"For many of us the Circle of Life program is a real torture ..."
As reported, there have been testimonials regarding the practices adopted by GameStop:
“I've never heard of Circle of life. But it's true, they give absurd percentages of used compared to new. They make you understand that selling new is harmful and they break the bitches a lot on these percentages. They also put pressure on the 'I'll close the shop' 'I'll move you' series. Customers have happened to come to us saying they couldn't find PS4 at a retail outlet when they had a full warehouse.
There has been an exaggerated shift in mentality in recent years. For example what I mean. Once upon a time, a good disk protection average was 33%. We have now moved on to the 110% average chain. What does it mean? If you sell a game without protection you have ruined your daily performance.
There is no defense or attack, I'm just trying to tell you things as they are And in fact that article does not report false things. "
“My work experience has been quite stressful as I was pressured by both the store manager to sell mostly used and game protection otherwise the store was" bad "and received a phone call from the area manager or a message. Gamestop has an internal program called Key Performance Index which is visible from the store's computer and from the area manager who published the data of all employees and daily of all stores every week or so. If a person or a store has too many reds, they are recalled, if they persist the employee is not renewed the contract. On the other hand, if the store goes badly, a staff change is made. We were also forced to send our individual data to the group every day to see the trend and if we had failed the store manager he "urged" us to do more, even chasing tricks such as selling used rather than new, to say that some promotions were only with the level 3 card and instead they were open to all types of cards. "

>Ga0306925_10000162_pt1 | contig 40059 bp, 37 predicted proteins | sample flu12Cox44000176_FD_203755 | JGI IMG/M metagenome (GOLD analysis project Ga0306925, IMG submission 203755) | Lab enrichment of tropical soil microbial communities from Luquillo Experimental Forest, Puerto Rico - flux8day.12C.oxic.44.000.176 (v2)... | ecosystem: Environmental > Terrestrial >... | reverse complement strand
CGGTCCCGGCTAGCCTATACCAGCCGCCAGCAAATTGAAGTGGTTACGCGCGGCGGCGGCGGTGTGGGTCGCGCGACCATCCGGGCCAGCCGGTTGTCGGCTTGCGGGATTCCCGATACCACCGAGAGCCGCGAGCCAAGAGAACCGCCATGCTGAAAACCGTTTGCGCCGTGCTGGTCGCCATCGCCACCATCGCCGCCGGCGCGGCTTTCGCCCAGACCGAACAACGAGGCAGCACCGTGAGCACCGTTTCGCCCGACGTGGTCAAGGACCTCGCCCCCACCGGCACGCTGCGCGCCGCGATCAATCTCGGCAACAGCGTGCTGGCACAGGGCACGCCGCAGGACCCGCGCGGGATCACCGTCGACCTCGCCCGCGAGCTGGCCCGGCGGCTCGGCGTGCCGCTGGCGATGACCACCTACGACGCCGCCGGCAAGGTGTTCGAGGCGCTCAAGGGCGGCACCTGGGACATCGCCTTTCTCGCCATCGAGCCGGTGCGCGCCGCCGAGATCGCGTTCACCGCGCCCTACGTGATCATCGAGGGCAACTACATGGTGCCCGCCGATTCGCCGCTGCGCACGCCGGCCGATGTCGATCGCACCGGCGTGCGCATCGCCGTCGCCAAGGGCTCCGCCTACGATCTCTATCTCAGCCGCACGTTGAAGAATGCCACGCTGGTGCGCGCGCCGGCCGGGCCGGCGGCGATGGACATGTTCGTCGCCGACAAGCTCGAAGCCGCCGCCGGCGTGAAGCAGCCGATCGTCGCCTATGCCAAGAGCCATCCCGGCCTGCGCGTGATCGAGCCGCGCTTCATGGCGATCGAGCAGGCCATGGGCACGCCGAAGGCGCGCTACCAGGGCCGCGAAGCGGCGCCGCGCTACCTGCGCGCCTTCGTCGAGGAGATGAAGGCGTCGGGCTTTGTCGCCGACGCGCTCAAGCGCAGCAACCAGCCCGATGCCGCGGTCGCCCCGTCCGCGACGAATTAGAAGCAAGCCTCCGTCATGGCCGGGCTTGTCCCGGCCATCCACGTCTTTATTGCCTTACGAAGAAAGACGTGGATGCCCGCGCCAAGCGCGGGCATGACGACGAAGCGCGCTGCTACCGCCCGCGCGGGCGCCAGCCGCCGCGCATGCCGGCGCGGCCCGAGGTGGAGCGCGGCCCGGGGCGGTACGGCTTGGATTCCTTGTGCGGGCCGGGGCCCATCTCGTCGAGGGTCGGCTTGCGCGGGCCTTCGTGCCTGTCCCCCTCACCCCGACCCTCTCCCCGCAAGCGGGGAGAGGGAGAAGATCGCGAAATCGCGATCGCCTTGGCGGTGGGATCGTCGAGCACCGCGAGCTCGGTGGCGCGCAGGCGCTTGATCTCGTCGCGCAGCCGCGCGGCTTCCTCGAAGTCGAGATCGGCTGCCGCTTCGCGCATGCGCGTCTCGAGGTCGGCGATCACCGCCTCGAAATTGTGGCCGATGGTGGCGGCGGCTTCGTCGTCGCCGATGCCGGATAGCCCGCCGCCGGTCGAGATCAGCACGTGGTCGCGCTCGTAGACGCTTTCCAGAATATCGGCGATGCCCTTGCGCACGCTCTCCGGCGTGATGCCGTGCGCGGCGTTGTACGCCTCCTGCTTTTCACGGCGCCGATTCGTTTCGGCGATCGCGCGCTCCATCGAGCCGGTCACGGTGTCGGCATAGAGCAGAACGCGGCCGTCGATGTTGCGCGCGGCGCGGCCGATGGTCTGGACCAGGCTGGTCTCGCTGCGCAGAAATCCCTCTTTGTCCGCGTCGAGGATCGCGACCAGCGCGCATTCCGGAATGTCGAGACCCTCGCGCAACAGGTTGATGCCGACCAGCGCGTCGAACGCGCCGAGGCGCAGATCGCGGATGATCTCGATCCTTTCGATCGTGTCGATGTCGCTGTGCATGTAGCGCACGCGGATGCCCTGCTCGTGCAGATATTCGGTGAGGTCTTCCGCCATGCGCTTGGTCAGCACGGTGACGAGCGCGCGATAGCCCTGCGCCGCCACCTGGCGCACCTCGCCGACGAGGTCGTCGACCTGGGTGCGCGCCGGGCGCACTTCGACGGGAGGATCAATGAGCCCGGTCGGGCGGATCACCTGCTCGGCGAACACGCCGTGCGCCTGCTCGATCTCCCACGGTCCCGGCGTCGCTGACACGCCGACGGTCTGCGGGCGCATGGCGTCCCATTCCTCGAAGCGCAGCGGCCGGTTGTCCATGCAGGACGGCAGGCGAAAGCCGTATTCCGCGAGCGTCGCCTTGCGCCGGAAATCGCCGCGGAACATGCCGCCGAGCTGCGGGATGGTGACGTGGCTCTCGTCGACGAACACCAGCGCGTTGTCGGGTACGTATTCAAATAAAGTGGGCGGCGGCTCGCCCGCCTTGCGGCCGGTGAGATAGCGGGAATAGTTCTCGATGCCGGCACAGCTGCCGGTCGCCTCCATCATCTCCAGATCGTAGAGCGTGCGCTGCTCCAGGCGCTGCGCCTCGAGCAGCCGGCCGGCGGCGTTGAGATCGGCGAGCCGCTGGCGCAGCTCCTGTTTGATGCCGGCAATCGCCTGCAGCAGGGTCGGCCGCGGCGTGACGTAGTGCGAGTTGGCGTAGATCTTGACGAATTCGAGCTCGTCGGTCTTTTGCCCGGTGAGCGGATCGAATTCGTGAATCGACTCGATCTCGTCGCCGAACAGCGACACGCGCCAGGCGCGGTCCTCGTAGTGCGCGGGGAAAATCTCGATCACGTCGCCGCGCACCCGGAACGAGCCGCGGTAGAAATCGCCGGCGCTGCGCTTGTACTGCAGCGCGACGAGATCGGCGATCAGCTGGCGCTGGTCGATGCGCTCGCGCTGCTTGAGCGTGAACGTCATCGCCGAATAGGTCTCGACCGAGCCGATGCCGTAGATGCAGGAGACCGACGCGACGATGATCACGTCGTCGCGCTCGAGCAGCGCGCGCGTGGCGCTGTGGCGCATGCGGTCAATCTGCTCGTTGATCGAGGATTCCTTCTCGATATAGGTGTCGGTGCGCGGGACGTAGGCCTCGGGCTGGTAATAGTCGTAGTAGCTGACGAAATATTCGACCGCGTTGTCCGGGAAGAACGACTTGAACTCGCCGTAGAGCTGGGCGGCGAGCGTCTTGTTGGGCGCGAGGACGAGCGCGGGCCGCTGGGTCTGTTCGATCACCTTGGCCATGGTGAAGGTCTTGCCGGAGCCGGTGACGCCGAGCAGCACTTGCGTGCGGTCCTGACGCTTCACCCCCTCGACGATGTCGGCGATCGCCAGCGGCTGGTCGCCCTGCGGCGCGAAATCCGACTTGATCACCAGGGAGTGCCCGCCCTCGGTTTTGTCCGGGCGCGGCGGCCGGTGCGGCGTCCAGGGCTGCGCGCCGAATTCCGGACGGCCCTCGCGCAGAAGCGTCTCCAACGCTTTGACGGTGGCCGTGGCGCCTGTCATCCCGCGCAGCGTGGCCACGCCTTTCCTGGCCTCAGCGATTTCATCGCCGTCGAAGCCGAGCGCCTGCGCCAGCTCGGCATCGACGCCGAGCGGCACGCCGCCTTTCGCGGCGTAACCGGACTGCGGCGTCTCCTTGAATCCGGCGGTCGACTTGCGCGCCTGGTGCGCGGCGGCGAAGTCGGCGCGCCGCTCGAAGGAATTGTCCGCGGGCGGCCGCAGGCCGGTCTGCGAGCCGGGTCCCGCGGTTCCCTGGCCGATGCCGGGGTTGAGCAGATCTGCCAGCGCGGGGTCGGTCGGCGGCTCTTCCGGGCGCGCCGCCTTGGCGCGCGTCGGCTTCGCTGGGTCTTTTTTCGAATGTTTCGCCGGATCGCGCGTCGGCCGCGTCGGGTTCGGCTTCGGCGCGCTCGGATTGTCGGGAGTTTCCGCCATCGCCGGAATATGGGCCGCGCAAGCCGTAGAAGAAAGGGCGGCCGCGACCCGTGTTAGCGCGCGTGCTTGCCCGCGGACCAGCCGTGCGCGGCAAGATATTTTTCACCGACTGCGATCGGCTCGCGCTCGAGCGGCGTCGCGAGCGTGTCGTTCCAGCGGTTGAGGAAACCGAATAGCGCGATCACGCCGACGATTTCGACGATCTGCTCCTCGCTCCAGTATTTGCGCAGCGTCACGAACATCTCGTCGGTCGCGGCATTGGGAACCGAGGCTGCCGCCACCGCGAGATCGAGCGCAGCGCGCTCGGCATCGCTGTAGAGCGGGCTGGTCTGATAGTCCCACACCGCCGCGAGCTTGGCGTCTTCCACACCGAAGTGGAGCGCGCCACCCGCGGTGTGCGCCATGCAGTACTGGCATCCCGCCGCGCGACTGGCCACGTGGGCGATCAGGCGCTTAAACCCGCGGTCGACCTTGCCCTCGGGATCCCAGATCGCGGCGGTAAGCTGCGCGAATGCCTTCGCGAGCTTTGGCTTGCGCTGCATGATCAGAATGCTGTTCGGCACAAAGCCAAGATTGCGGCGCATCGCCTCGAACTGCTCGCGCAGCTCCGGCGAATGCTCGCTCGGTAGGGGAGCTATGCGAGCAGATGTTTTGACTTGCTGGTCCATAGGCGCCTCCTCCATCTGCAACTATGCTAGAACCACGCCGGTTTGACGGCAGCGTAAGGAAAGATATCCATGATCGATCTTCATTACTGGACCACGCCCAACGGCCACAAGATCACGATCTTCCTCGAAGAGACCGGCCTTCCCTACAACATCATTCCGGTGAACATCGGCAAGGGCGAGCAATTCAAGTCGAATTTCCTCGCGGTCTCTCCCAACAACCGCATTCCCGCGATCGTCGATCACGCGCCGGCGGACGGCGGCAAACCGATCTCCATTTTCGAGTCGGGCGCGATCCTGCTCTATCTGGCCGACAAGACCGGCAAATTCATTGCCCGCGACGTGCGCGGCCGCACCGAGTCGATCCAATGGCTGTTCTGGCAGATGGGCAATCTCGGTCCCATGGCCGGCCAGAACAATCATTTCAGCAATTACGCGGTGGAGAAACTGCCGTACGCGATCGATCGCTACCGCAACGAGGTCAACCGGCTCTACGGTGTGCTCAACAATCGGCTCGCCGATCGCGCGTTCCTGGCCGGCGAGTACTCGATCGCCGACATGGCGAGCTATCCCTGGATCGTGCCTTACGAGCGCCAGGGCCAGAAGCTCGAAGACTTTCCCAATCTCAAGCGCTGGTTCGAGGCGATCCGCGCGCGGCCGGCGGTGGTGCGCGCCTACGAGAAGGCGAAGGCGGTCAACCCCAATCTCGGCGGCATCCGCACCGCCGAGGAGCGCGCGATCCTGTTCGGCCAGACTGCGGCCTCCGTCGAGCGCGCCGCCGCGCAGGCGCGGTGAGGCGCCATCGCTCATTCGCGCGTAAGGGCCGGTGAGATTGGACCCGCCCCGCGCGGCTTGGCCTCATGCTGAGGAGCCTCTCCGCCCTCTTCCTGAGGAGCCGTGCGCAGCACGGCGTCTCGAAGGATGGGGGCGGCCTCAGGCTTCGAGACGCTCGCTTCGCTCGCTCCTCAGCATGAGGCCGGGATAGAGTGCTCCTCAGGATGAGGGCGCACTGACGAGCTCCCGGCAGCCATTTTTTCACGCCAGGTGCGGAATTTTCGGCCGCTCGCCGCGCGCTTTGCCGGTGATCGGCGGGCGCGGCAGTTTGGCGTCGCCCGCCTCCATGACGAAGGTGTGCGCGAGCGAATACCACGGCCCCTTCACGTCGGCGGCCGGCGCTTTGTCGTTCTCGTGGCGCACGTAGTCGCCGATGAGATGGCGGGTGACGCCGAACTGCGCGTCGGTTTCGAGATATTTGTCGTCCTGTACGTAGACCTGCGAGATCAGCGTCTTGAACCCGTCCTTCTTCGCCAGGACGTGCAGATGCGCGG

- when a new console was sold on at least 50% it was mandatory to do the console protection; the consoles used were always to be pushed in the first place and to look for all the cp.